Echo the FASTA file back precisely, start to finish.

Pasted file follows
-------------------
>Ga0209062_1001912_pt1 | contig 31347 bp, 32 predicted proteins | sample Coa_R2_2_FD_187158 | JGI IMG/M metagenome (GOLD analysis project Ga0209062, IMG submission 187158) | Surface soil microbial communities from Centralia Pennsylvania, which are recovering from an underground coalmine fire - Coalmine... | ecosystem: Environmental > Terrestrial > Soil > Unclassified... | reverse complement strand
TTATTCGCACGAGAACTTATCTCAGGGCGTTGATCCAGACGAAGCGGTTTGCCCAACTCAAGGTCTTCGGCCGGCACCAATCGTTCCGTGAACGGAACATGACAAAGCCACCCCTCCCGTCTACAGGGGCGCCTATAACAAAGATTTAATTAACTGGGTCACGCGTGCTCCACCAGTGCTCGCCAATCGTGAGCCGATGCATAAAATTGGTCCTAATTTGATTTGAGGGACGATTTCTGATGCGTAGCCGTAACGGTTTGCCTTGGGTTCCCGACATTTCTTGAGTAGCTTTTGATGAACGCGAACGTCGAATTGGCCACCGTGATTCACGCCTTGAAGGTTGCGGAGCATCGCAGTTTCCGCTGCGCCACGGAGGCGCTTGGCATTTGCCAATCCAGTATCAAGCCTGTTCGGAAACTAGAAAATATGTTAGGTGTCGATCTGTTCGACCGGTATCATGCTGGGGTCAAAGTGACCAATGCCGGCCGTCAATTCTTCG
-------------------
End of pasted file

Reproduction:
>Ga0209062_1001912_pt1 | contig 31347 bp, 32 predicted proteins | sample Coa_R2_2_FD_187158 | JGI IMG/M metagenome (GOLD analysis project Ga0209062, IMG submission 187158) | Surface soil microbial communities from Centralia Pennsylvania, which are recovering from an underground coalmine fire - Coalmine... | ecosystem: Environmental > Terrestrial > Soil > Unclassified... | reverse complement strand
TTATTCGCACGAGAACTTATCTCAGGGCGTTGATCCAGACGAAGCGGTTTGCCCAACTCAAGGTCTTCGGCCGGCACCAATCGTTCCGTGAACGGAACATGACAAAGCCACCCCTCCCGTCTACAGGGGCGCCTATAACAAAGATTTAATTAACTGGGTCACGCGTGCTCCACCAGTGCTCGCCAATCGTGAGCCGATGCATAAAATTGGTCCTAATTTGATTTGAGGGACGATTTCTGATGCGTAGCCGTAACGGTTTGCCTTGGGTTCCCGACATTTCTTGAGTAGCTTTTGATGAACGCGAACGTCGAATTGGCCACCGTGATTCACGCCTTGAAGGTTGCGGAGCATCGCAGTTTCCGCTGCGCCACGGAGGCGCTTGGCATTTGCCAATCCAGTATCAAGCCTGTTCGGAAACTAGAAAATATGTTAGGTGTCGATCTGTTCGACCGGTATCATGCTGGGGTCAAAGTGACCAATGCCGGCCGTCAATTCTTCG